Re: [TLS] relax certificate_list requirements - opinion call (was Re: [tls13-spec] relax certificate_list ordering requirements to match current practice (#169)) I wonder if anyone is reading the full subject line or does it just get truncated at some poi

mrex@sap.com (Martin Rex) Thu, 21 May 2015 00:22 UTC

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To: Andrei Popov <Andrei.Popov@microsoft.com>
Date: Thu, 21 May 2015 02:22:23 +0200 (CEST)
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From: mrex@sap.com (Martin Rex)
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Subject: Re: [TLS] relax certificate_list requirements - opinion call (was Re: [tls13-spec] relax certificate_list ordering requirements to match current practice (#169)) I wonder if anyone is reading the full subject line or does it just get truncated at some poi
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Andrei Popov wrote:
>
> This isn't about a specific TLS implementation. As Ryan explained
> (http://www.ietf.org/mail-archive/web/tls/current/msg16238.html),
> servers today have to deviate from the certificate_list ordering
> requirements for a variety of practical reasons. Clients can't take
> advantage of these requirements, because servers violate them.
> So if neither clients nor servers can in practice implement this
> RFC language, why don't we drop it?

Not adhering to the requirements will cause *REAL* interoperability
problems in the installed base, because there are implementations
that will fail if TLS peers start sending junk.  For 13 years,
our implementation was very strict and tolerated not even duplicates
nor incorrect order of path certificates

Currently, the amount of TLS servers and TLS clients that are sending
junk seems to either negigible small, or limited to pure Web-Browser to
third-party Web-Server scenarios, i.e. pretty much none of our customers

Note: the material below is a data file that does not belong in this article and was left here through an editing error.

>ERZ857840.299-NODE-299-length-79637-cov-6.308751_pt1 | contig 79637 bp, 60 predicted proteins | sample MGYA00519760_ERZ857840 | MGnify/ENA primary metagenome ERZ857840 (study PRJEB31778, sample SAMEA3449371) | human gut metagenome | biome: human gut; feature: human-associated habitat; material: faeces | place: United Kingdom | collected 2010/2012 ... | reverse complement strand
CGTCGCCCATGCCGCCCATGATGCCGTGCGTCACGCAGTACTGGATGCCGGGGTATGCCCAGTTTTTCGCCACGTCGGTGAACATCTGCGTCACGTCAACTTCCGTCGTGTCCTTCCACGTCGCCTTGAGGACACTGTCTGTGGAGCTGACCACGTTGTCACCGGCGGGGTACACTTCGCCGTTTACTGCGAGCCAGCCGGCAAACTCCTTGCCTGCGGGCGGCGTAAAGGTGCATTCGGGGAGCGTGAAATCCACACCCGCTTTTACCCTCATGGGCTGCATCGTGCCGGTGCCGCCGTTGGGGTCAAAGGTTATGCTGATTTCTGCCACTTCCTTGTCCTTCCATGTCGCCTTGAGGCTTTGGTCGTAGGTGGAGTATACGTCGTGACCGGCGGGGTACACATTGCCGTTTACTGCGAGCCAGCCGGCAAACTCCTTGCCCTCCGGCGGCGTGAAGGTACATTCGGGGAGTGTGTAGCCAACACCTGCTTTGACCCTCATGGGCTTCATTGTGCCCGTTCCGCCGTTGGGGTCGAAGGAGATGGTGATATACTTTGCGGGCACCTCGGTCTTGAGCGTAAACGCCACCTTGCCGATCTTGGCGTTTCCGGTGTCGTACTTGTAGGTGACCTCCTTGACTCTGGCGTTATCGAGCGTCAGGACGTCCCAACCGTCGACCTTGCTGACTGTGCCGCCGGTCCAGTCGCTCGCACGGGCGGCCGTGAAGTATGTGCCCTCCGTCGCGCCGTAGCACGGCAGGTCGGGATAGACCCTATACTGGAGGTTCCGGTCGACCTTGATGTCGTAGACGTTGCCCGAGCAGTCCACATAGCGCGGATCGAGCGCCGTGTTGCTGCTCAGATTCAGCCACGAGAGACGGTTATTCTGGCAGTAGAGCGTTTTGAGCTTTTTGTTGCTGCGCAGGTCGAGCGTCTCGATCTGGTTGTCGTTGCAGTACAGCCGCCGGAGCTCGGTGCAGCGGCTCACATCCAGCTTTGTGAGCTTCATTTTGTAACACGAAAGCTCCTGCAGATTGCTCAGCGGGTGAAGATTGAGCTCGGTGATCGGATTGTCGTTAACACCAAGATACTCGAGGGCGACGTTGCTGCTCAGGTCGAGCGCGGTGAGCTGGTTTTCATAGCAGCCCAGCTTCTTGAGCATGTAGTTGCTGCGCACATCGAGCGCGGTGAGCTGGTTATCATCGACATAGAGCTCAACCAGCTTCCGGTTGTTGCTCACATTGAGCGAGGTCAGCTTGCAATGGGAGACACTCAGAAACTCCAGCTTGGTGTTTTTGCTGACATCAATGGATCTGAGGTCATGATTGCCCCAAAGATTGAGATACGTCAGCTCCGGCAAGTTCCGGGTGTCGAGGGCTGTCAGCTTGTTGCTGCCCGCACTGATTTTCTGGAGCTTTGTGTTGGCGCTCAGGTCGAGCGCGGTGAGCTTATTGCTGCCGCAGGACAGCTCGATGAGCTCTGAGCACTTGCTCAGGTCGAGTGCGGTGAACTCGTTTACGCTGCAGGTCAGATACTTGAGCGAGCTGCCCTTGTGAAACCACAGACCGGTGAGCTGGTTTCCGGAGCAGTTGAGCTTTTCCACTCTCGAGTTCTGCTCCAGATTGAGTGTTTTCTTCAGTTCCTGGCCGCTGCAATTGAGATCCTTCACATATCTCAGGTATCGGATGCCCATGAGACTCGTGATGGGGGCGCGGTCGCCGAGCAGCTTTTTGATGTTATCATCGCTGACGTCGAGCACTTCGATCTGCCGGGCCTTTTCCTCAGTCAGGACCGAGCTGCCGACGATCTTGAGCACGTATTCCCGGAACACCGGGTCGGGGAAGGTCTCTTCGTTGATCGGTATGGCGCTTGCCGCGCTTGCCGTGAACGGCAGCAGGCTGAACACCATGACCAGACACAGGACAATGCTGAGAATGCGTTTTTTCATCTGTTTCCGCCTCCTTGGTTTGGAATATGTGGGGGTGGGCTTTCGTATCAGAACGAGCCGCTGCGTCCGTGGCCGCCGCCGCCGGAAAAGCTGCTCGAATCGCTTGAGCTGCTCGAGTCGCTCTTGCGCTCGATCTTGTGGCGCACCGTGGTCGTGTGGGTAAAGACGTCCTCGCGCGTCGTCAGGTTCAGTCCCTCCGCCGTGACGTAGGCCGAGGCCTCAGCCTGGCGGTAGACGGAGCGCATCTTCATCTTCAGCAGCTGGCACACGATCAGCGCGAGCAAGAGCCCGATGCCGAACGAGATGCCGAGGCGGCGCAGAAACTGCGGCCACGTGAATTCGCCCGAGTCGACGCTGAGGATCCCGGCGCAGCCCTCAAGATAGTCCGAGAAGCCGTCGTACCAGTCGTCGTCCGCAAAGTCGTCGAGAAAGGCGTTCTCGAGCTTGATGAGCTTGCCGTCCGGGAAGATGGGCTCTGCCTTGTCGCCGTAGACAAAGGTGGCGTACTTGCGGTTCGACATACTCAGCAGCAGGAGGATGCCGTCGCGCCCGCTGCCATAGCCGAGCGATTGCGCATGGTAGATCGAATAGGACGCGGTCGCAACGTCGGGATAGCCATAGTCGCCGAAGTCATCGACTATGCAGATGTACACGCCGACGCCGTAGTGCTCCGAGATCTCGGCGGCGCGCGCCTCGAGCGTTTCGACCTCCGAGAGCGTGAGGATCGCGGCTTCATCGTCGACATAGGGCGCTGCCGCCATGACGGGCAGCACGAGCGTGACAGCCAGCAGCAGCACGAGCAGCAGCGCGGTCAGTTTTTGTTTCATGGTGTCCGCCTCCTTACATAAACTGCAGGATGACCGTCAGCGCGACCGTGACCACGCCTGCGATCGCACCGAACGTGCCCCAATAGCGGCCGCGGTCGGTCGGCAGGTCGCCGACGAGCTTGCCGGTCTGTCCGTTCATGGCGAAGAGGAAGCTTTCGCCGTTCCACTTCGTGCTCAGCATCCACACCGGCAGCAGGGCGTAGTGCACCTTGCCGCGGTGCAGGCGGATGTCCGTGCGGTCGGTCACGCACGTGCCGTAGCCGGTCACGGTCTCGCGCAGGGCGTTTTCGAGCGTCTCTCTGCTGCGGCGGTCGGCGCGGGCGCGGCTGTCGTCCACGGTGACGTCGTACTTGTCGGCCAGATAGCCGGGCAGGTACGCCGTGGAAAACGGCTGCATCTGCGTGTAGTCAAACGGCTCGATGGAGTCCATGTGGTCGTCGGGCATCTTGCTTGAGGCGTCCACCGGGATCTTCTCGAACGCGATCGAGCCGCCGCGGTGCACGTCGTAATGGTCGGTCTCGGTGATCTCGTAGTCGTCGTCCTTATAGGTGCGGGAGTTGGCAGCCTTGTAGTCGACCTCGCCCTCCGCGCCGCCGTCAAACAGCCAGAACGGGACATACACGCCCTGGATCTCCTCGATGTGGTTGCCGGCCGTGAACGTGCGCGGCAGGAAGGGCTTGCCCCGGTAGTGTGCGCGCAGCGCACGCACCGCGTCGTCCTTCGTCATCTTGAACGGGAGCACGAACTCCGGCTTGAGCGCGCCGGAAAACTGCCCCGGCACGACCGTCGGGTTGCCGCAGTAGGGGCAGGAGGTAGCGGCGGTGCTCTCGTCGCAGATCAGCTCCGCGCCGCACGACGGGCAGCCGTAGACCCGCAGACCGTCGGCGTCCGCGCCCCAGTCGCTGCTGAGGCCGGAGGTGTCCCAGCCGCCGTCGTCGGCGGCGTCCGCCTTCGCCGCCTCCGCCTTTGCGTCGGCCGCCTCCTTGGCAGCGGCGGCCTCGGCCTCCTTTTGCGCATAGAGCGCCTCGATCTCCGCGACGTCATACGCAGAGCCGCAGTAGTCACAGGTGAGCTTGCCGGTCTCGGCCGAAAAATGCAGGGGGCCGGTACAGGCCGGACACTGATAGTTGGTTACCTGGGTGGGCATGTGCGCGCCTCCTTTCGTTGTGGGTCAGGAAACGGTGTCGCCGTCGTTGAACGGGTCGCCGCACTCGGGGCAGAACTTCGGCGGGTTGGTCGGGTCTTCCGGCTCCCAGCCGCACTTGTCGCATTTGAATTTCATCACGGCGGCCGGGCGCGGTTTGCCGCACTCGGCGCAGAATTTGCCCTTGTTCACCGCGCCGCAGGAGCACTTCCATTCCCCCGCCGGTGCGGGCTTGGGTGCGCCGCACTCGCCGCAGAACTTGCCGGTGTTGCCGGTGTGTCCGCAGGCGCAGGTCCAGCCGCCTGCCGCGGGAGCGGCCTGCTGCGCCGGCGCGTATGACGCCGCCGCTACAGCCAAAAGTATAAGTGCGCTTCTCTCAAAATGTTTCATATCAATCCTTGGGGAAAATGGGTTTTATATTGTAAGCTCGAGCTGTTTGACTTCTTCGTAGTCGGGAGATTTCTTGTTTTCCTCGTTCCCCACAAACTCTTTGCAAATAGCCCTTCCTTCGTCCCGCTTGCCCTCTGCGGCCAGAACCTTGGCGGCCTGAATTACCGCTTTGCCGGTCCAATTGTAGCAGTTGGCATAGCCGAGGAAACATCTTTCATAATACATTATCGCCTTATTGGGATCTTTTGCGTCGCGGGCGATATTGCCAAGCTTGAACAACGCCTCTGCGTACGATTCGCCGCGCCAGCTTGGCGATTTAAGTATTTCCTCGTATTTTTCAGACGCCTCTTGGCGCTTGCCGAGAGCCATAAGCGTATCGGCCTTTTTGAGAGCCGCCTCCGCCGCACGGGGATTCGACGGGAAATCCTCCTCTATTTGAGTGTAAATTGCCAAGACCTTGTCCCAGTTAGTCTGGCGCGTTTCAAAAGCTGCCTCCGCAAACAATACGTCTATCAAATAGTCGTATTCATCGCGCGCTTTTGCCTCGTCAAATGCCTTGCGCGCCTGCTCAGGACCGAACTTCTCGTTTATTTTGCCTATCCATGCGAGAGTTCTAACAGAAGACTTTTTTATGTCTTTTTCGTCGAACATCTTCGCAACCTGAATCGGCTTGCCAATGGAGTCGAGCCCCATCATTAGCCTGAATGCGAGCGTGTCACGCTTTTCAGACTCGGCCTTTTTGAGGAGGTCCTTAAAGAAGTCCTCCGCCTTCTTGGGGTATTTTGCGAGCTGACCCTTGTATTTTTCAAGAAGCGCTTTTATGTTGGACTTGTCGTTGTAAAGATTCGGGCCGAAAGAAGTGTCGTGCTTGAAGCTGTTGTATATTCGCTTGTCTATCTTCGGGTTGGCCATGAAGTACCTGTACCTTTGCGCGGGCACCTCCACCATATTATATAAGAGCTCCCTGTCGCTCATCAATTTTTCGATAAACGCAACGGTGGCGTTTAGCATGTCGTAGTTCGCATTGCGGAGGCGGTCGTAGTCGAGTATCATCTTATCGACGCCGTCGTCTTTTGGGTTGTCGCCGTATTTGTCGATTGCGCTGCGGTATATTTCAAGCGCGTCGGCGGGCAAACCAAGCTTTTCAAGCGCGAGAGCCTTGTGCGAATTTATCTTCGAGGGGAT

are trying to make our software interoperate with such clients or servers.

I get to see most non-trivial SSL interop problems that our customers
report for usage scenarios, and what I've seen looks like a _very_low_
number of misconfigured Apaches with OpenSSL with these three kinds
of problems:
   - missing path CA certificates
     (e.g. yesterday, after a service provider for invoicing has switched
      from a verisign-issued server certificate, where it properly sent
      all path certificates to a GeoTrust-issued server certificate,
      where the server is sending only the server certificate)

  - duplicate certificate in the chain

  - garbled certificate chain (wrong oder of path certificates)

For the handful of customers who had that interop problem, contacting
the server admin and having them fix their server configuration was
possible every time, and I could point to the spec after analyzing
the problem to pass the blame.


So what "flexibility" there is in some implementations is much
less relevant than with how much actual abuse there currently
is in the installed base.  And to me, the visible level of abuse
is low, so the resulting amount of de-facto interop problems is low.


The only motivation that has been given for changing the requirements
is that folks consider it necessary to promote the amount of abuse
in the installed base -- which is going to create interoperability
problems and headaches as a result.


For those who have been and still are ignoring the requirements in
the specification today, why do you need these requirements changed?
You seemed to not have a problem ignoring the reasonable guidance
(that greatly simplifies implementations) all the time anyway -- you
evidently do not need this change.


-Martin